Take the pressure off vacuum systems

Proper design requires attention to often underappreciated issues.

By Henry H. Hesser, Busch, LLC

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Pressure drop

The effect of delta P across the piping system is best viewed by looking at the mass flow through a system. A simple material balance across any vacuum system tells us the mass flow out of the equipment must be matched by the mass-handling capacity of the vacuum source.

Per the ideal gas law, the mass equals the product of the operational pressure and the pumped gas volume. So, for a piece of vacuum equipment operating at 10 Torr with 100 ACFM of vapor being removed by the vacuum system, mass flow is 1,000 Torr-CFM (10 Torr × 100 ACFM). The vacuum source would have to have an equivalent mass-handling capacity, 1,000 Torr-CFM. However, it would have to handle that mass of gas at the vacuum level of the user equipment plus the pressure drop across the piping connecting the equipment to the vacuum source. In our example, if there were a 1 Torr pressure difference due to the design and sizing of the pipe, the vacuum source would have to handle the flow at 9 Torr (the operational pressure of the equipment minus the pressure drop) because the pressure would have to be lower at the vacuum source for flow to be in the direction of the vacuum source.

The same mass flow, 1,000 Torr-CFM, handled at 9 Torr produces a vacuum capacity requirement of 111 ACFM, not 100 ACFM (1,000/9 = 111). So, the 10% pressure drop increases the size of the vacuum source by 11%.

The generally accepted criterion of a well-designed vacuum system is that the pressure drop across the entire system not exceed 10% of the operational pressure.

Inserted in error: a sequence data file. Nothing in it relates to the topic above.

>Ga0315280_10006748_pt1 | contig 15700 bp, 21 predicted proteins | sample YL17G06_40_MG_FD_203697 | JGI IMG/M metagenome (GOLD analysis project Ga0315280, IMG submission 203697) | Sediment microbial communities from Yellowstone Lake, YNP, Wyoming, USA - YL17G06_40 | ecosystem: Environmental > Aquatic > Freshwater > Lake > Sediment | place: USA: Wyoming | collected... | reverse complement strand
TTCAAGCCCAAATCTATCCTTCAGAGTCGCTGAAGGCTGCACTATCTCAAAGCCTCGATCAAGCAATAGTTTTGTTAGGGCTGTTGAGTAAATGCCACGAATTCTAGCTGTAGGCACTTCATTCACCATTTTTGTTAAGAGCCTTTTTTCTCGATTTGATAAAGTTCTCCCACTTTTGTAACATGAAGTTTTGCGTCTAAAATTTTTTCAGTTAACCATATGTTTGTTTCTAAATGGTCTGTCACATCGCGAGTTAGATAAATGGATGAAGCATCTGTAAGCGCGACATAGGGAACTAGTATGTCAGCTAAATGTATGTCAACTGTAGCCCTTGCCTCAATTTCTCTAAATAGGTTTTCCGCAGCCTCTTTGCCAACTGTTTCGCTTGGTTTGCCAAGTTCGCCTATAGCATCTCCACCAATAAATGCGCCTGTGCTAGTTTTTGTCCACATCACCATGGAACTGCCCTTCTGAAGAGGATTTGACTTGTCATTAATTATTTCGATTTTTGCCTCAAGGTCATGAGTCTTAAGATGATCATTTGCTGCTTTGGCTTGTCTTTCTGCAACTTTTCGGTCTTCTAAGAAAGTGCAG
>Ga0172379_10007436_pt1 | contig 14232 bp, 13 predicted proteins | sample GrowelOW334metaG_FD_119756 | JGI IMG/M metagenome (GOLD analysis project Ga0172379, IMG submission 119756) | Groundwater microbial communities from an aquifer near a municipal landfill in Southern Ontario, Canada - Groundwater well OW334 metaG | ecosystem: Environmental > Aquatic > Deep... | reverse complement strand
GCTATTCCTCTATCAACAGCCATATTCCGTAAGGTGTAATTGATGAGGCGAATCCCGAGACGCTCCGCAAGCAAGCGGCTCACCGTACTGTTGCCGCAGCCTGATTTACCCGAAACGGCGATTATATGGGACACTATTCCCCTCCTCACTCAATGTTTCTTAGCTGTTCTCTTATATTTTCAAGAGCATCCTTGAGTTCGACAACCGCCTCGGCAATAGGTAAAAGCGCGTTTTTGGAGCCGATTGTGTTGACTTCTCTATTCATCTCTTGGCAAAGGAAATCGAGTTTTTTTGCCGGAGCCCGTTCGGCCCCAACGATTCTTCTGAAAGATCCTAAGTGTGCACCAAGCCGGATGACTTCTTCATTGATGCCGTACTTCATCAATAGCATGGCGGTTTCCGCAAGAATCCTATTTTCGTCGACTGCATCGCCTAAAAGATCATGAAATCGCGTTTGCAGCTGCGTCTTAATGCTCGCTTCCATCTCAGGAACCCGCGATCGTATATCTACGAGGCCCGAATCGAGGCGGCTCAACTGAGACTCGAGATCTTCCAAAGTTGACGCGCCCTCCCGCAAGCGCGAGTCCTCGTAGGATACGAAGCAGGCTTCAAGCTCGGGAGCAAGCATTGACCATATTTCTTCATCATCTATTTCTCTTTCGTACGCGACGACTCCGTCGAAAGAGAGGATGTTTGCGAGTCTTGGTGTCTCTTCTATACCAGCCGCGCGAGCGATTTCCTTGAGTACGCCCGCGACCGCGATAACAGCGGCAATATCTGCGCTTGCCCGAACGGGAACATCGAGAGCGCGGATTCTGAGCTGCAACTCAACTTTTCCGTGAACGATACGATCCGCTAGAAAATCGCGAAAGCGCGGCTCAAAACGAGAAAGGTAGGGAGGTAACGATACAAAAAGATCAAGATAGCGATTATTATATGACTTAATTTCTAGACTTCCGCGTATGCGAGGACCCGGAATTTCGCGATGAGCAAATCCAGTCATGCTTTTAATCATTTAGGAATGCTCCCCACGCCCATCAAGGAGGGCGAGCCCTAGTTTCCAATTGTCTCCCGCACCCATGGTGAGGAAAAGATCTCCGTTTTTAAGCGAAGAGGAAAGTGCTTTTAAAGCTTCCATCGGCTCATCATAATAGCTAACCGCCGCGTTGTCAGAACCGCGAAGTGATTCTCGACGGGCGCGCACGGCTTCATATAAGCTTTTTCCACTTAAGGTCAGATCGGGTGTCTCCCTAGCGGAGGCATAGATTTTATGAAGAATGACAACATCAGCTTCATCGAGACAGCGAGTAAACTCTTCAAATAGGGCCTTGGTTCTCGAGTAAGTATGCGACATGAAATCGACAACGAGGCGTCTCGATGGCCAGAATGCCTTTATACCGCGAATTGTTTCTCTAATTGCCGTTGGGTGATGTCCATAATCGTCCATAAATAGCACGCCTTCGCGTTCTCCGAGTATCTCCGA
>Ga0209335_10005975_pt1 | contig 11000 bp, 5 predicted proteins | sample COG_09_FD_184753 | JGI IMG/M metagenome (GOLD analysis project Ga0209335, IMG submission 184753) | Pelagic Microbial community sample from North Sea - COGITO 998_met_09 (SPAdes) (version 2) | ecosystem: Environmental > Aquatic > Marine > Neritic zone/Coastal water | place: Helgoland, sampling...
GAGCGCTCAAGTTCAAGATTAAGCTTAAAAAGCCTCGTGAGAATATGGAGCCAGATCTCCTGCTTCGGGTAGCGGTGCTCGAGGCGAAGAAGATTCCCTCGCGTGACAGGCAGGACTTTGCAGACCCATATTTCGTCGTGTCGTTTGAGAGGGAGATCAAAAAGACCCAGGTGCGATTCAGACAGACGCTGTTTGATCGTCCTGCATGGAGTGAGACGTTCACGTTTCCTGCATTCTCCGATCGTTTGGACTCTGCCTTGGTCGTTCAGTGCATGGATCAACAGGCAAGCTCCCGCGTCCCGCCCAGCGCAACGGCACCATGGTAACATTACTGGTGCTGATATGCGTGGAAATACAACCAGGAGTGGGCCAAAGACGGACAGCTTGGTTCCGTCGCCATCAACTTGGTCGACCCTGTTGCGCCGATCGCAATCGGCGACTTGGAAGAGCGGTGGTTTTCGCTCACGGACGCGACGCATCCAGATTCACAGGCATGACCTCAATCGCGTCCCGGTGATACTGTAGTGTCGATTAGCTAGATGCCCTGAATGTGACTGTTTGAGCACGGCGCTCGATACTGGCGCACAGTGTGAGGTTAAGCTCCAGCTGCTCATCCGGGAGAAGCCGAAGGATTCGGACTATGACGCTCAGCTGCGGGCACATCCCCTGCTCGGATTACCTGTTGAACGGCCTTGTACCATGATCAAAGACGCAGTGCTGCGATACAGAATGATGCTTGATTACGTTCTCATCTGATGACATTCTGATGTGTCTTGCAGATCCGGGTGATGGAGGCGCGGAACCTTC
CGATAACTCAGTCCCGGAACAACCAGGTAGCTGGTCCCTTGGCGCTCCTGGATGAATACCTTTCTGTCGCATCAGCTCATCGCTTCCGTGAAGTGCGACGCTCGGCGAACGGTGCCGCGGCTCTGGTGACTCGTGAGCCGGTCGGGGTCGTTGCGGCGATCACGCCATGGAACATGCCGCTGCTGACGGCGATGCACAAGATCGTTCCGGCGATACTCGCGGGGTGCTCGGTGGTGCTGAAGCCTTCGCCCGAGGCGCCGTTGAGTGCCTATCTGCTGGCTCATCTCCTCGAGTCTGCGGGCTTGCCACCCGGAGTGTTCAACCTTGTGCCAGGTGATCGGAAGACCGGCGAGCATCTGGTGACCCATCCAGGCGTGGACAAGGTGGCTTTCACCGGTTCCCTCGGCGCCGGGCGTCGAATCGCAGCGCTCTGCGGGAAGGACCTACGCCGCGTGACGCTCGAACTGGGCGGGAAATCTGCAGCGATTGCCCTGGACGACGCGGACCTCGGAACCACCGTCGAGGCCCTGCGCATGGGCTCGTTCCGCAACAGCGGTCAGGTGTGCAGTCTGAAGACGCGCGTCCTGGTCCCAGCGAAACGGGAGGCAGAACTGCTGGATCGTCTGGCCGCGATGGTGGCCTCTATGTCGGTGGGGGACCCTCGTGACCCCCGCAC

Air in-leak

The expansion of in-leaks makes the requirement of the tightness of a vacuum system much more critical than in a compressed air system. There’s debate in the vacuum industry over the acceptable amount of in-leak. Of course the deeper the level of vacuum used the less in-leak that can be tolerated.

Remember that, besides its impact on the vacuum system, an in-leak also may ruin the product. For example, in the semiconductor industry, oxygen from an air in-leak can chemically react with silane to produce sand, SiO2, not the desired semiconducting solid.

Piping practices suitable for pressure operations often aren’t sufficiently tight for vacuum operation. One common example is the use of threaded connections (Figure 1). While they work well for applications at atmospheric pressure and above, they aren’t good for vacuum because it pulls apart the mating thread surfaces responsible for sealing. The sidebar provides some more tips about piping design, while Figures 2–4 illustrate some proper practices.

Figure 1. Threaded connections shouldn’t be used in vacuum systems unless properly sealed.

Figure 1. Threaded connections shouldn’t be used in vacuum systems unless properly sealed.

Figure 2. For pumps in high vacuum systems, always install a seal disk, as shown above.

Figure 2. For pumps in high vacuum systems, always install a seal disk, as shown above.

Figure 3. Employ a metal bellows connector to take pipe stress out of a system with a piece of rotating equipment.

Figure 3. Employ a metal bellows connector to take pipe stress out of a system with a piece of rotating equipment.

Figure 4. Gap is a tip-off to use of raised face or pressure flanges, which will require “high durable” gasket for vacuum service.

Figure 4. Gap is a tip-off to use of raised face or pressure flanges, which will require “high durable” gasket for vacuum service.

High vacuum design

As the operational pressure deepens all these effects continue to magnify. At really low levels of vacuum (below 0.1 Torr), what may seem like minor things begin to be very important in design:

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